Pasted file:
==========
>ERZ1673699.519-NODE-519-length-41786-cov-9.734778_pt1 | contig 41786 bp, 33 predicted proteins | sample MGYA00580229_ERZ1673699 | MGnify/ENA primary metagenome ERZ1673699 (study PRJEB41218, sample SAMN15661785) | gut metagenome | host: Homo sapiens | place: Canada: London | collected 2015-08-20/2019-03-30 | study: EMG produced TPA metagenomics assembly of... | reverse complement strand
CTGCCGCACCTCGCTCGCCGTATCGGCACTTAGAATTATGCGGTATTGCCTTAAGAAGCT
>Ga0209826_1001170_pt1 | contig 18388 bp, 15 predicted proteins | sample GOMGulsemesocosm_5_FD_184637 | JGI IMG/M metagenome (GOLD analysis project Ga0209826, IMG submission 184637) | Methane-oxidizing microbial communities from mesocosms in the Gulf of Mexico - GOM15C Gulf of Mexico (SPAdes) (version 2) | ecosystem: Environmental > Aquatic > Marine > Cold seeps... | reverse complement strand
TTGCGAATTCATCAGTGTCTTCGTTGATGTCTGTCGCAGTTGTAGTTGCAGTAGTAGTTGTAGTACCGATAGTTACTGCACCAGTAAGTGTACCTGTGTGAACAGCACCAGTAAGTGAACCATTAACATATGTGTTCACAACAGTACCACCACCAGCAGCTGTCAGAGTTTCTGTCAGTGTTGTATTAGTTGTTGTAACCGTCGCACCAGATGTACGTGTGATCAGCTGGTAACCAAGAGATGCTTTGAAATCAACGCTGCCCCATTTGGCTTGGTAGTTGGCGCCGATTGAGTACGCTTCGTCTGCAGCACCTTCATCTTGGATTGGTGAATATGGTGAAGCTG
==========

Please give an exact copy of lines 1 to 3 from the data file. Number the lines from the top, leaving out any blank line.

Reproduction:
>ERZ1673699.519-NODE-519-length-41786-cov-9.734778_pt1 | contig 41786 bp, 33 predicted proteins | sample MGYA00580229_ERZ1673699 | MGnify/ENA primary metagenome ERZ1673699 (study PRJEB41218, sample SAMN15661785) | gut metagenome | host: Homo sapiens | place: Canada: London | collected 2015-08-20/2019-03-30 | study: EMG produced TPA metagenomics assembly of... | reverse complement strand
CTGCCGCACCTCGCTCGCCGTATCGGCACTTAGAATTATGCGGTATTGCCTTAAGAAGCT
>Ga0209826_1001170_pt1 | contig 18388 bp, 15 predicted proteins | sample GOMGulsemesocosm_5_FD_184637 | JGI IMG/M metagenome (GOLD analysis project Ga0209826, IMG submission 184637) | Methane-oxidizing microbial communities from mesocosms in the Gulf of Mexico - GOM15C Gulf of Mexico (SPAdes) (version 2) | ecosystem: Environmental > Aquatic > Marine > Cold seeps... | reverse complement strand